Barker’s Island in Superior looks different than it did a year ago.
Construction on the island’s public beach rearranged and added structures to help improve water quality and provide a better experience for swimmers.
More changes are in store for the next two summers, all designed to reduce stormwater runoff and protect water quality in the bay, and ultimately, Lake Superior.
Designs were recently completed for work at the Barker’s Island Marina and will be completed in 2020 for areas around Barker’s Island Inn. The projects will be paid for with several grants, and cooperation among the two businesses and Sea Grant programs in Wisconsin, Michigan and Ohio, as well as the City of Superior, the Wisconsin Coastal Management Program, Ohio State University and the Wisconsin Marine Association.
Two projects at the marina will begin work this summer. Four others at the inn will begin in 2021. Here’s the rundown.
Barker’s Island Marina
A stormwater wetland will be created at Barker’s Island Marina in 2020 in an unused area along the coast to treat runoff from the service area and parking lot.
Currently, runoff from these areas flows into a ditch and the harbor. As part of this, the marina will be graded and repaved to direct water toward the stormwater wetland. They will also install a boat wash station.
“Copper anti-fouling paints are used on the bottoms of boats. At the end of the season when they’re power-washed, it just all sloughs off. You have some heavy metals potentially going into the water body. Boat wash stations are a really great thing. They capture the water rather than having it just drain directly into the lake," said Julia Noordyk, water quality and coastal communities outreach specialist with Wisconsin Sea Grant.
The second area is the parking lot at the marina where boats are stored for winter. The lot currently features a stormwater pond that doesn’t function properly. It sometimes floods, putting people and boats at risk.
The design team plans to install an underground pipe so the pond can drain properly, plus a forebay to capture sediment coming off the parking lot, which will improve water quality.
These activities are supported by a grant through the Great Lakes Protection Fund. As part of this project, a tool is being developed that will help marina owners and operators choose the best green infrastructure projects for their operations. Barker’s Island Marina is one of three marinas in the Great Lakes chosen to test the tool and install green infrastructure practices.
After completing the projects and adopting other best-management practices, Barker’s Island Marina will become a certified Clean Marina in the State of Wisconsin. The Clean Marina Program is designed to reduce pollution from marinas to protect Wisconsin’s waterways.
The marina sits on city land, so the City of Superior is also involved.
“There’s a lot of really good energy on Barker’s Island right now,” said Andrea Crouse, water resources program coordinator with the city. “We know that a lot of boaters . . . value programs like the Clean Marina Program. We expect this will be a draw for people who are out on sailboats or motorboats–knowing that they could dock at a place where there’s a clean marina certification and good practices is something that people feel good about.”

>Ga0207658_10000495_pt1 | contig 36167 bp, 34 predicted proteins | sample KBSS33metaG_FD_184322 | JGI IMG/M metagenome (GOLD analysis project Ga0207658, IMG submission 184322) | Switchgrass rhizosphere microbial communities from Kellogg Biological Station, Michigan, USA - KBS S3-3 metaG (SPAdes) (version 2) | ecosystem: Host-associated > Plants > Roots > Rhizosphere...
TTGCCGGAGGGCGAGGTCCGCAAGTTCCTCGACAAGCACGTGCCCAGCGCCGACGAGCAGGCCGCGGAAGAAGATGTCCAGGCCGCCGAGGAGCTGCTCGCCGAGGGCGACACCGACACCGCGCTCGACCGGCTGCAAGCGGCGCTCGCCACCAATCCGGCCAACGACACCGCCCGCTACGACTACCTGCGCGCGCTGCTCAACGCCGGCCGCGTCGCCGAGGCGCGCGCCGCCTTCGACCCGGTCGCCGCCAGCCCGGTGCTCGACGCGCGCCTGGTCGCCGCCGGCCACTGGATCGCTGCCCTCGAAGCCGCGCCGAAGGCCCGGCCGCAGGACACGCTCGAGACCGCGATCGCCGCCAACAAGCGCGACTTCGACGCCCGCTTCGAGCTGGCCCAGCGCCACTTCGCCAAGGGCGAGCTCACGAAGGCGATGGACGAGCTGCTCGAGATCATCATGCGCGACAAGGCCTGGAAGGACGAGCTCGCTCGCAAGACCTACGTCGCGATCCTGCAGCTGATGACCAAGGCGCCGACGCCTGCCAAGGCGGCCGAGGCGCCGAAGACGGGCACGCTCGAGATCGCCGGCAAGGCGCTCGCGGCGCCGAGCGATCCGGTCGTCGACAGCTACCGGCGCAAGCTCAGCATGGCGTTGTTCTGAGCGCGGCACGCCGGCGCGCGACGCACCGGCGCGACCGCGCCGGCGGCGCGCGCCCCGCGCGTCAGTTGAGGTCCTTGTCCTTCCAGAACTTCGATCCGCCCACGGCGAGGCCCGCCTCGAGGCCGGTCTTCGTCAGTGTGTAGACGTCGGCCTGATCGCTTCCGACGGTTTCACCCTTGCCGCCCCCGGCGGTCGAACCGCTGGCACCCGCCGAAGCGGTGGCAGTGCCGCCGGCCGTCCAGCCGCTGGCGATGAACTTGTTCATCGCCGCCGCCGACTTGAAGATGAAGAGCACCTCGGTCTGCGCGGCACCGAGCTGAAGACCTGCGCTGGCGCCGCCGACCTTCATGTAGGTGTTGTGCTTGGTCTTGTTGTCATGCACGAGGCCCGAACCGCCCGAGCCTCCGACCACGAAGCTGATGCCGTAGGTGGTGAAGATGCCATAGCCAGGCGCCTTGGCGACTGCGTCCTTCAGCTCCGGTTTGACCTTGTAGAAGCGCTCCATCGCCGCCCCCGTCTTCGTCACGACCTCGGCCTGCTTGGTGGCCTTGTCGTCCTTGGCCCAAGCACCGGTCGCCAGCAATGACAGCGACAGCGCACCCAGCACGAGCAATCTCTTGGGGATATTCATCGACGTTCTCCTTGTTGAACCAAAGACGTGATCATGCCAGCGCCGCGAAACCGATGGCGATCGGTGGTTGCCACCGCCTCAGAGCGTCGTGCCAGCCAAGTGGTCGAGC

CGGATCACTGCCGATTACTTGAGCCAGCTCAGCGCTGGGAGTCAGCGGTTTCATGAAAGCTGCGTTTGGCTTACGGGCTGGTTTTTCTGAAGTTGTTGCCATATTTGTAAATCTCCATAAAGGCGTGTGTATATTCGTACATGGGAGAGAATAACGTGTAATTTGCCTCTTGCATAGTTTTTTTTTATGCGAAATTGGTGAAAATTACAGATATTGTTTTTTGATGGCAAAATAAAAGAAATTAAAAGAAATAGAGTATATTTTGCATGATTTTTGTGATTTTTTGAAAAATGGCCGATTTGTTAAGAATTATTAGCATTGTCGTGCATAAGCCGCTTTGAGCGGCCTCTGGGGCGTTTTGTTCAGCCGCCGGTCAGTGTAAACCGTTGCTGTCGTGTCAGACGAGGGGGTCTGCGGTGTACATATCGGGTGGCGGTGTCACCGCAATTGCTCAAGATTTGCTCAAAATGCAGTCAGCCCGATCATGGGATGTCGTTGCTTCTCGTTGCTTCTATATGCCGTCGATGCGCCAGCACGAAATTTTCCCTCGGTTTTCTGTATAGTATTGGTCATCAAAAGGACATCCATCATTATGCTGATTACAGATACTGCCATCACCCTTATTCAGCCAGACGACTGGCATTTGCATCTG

Barker’s Island Inn
Crouse said the city was recently awarded a grant for just under $500,000 from the National Fish and Wildlife Foundation’s Sustain Our Great Lakes Program to improve stormwater storage and reduce runoff impacts on Barker’s Island, including a “green” parking lot around Barker’s Island Inn.
Plans call for installing infiltration medians and pervious surfaces around the lot edges in 2021, planting native trees and shrubs, and using dark-sky-friendly lighting options.
Across the road from the lot is a sandy area used as a catamaran launch, however, it was never an official site. Crouse said the area is eroding, sending sediment into the harbor. Plans call for creating an official launch in 2021 and installing grass paving, which is a grid of plastic that can withstand the weight of vehicles and heavy foot traffic. This will stabilize the shoreline.
And that walking trail that currently dead-ends across from the inn? Crouse said it’s going to be expanded.
“Most people like walking in a loop, so we’re going to lengthen the trail to go around the hotel property and allow walkers to extend their hike,” she said.
The trail will be constructed with low-impact practices, possibly a porous asphalt.
The final area slated for work in 2021 are the tennis courts behind the inn. Crouse said the courts are in rough shape. The city will consult with the inn to see if they want to keep any of the courts.
“But we’ll be removing several of them, at least, and putting in a green playground so there will be more room for children and families that are using the space, as well as folks that are using the marina,” Crouse said.
The timing of the projects is fortunate, Crouse said.
“Knowing that these projects might be happening at a similar time will allow us to be efficient with city effort and funds so we can design these as much as possible in tandem," she said. "It’s a huge benefit to the public for us to be able to coordinate these projects.”